“We still need to ensure the safety of our people because complacency might cause another surge in Covid-19 cases,” said Philippine National Police chief General Guillermo Eleazar. 

But vaccination rollout, which accelerated in the second quarter of this year, remains highly uneven, with the bulk of fully vaccinated citizens in the national capital region.

Much of the country’s rural and impoverished areas may not reach mass immunity until well into next year, further hampering a return to a semblance of normality. 

In the latest Bloomberg’s Covid Resilience Ranking, which measures government response and management of the pandemic, the Philippines garnered a pitiful score of  40.2, placing last among  53 nations. 

“Southeast Asian economies continue to populate the ranking’s bottom rungs in September, with Indonesia, Thailand, Malaysia, Vietnam and the Philippines the last five. While the region’s outbreak may have peaked, their export-reliant economies are still struggling from the hit,” the Bloomberg ranking report warned. 

The Philippines similarly ranked poorly in the Nikkei Asia’s recovery index, which covered twice as many countries in terms of their containment of Covid-19 infection rates, vaccine rollout, and overall social mobility and economic resilience. In its latest report released in early October, the Philippines garnered only a score of 30.6, placing it at the bottom of a list of 121 nations. 

The Philippines ranks lowly in economic and anti-covid measures when compared with other countries. Photo: AFP / Jam Sta Rosa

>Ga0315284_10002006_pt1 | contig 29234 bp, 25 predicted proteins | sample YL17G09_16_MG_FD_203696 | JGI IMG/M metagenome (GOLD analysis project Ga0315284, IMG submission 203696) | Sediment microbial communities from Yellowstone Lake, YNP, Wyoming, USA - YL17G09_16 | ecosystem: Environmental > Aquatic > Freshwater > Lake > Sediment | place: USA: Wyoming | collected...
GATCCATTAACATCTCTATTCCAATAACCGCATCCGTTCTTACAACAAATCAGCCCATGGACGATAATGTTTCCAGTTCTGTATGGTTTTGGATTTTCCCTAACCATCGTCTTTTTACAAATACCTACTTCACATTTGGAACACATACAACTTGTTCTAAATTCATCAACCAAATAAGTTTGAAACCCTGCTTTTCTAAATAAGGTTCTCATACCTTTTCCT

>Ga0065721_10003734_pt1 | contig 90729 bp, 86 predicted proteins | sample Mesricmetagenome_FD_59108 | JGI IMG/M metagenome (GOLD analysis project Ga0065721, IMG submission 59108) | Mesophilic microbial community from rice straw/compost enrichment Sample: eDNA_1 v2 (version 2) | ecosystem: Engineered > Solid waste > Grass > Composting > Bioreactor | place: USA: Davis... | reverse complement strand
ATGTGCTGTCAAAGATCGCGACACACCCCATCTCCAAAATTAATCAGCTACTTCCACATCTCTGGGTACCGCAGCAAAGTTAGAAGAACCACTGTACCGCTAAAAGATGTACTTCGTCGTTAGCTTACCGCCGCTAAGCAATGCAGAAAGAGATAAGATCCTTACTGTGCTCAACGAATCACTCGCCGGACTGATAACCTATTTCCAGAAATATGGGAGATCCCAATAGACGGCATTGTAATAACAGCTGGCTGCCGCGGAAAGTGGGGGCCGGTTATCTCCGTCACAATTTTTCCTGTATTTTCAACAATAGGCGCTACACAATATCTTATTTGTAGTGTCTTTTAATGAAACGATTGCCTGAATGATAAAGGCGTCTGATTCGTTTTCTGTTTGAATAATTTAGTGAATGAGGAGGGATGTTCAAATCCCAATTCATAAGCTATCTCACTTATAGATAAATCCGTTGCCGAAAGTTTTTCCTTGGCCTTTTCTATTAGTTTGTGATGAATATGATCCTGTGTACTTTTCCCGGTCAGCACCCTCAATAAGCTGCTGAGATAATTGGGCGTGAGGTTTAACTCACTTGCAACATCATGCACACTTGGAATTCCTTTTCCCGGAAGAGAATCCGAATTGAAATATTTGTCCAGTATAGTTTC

Poor government management is hurting economic recovery, too. 

“If you compare virus management between [the] Philippines and Singapore, it’s quite significantly different, and this is reflected with just how far you can see real GDP has to go in the Philippines, before it returns to pre-pandemic levels,” Moody’s Analytics senior economist Katrina Ell said earlier his month, underscoring the government’s “lackluster fiscal support.”

“So, a move back to aggressive movement restrictions is likely if they do see infection rate spikes again and then that means as well that the economic recovery, although they’re particularly fragile right now, they will potentially lose significant momentum as those aggressive movement controls are reinstated to relieve tension on the health care system from low vaccination rates,” she added.

All other major research and think tanks have made similar observations on the Philippines’ prospects. 

“GDP remains well below its pre-crisis level, and the recovery is likely to be held back by scarring from the pandemic. Business insolvencies, weaker household balance sheets, a collapse in investment and labor market scarring mean GDP is unlikely to recover to its pre-crisis trend,” a recent Capital Economics report said.  

“We expect GDP to still be more than 10% smaller than its pre-crisis trend by the end of 2023 – by far the largest gap in the region,” the same report added. 

UK-based Oxford Economics similarly warned that the country’s current economic performance is 9% below pre-pandemic levels, the worst in the entire region.